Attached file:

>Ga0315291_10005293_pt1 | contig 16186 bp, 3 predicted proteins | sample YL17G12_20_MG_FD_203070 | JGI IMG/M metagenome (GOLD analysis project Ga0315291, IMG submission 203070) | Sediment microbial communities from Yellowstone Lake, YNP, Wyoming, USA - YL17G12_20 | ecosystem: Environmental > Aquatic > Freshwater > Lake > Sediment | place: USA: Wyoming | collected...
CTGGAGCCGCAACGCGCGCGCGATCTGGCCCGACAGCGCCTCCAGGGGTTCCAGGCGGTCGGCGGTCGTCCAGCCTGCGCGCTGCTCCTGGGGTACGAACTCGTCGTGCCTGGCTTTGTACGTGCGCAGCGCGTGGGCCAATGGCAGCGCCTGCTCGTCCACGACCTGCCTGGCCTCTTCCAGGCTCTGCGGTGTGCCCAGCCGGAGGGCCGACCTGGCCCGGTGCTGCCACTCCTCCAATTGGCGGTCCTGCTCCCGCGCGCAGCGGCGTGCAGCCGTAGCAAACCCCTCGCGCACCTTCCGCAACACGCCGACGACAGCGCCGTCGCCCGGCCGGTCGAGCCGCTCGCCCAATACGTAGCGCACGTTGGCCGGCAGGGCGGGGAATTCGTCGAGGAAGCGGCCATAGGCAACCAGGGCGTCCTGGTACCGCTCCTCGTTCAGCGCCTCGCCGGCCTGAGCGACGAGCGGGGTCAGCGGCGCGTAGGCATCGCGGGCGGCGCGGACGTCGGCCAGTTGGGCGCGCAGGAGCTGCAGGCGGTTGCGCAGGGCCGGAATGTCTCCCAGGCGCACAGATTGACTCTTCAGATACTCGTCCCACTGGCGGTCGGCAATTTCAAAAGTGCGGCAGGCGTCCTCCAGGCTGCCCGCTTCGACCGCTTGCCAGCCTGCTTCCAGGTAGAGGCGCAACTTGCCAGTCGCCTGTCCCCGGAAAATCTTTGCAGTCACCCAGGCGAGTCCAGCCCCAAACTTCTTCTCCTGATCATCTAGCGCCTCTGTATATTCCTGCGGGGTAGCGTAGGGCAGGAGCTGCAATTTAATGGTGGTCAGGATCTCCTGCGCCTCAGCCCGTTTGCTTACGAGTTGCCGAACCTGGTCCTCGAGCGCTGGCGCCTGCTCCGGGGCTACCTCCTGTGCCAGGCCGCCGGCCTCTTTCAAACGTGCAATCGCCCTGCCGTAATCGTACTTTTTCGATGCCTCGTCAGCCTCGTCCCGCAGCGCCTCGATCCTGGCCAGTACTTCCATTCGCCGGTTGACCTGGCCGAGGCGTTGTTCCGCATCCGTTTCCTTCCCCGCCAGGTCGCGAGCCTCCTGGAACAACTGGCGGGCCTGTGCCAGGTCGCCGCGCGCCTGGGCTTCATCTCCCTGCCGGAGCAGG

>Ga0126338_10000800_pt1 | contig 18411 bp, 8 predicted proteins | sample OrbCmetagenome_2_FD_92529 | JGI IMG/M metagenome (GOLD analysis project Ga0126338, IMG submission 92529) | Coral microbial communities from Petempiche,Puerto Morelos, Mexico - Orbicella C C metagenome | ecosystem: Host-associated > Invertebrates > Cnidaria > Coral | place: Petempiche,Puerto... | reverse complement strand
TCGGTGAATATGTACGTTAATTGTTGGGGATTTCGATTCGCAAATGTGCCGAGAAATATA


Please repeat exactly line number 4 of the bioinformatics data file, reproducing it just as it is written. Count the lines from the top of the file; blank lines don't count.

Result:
TCGGTGAATATGTACGTTAATTGTTGGGGATTTCGATTCGCAAATGTGCCGAGAAATATA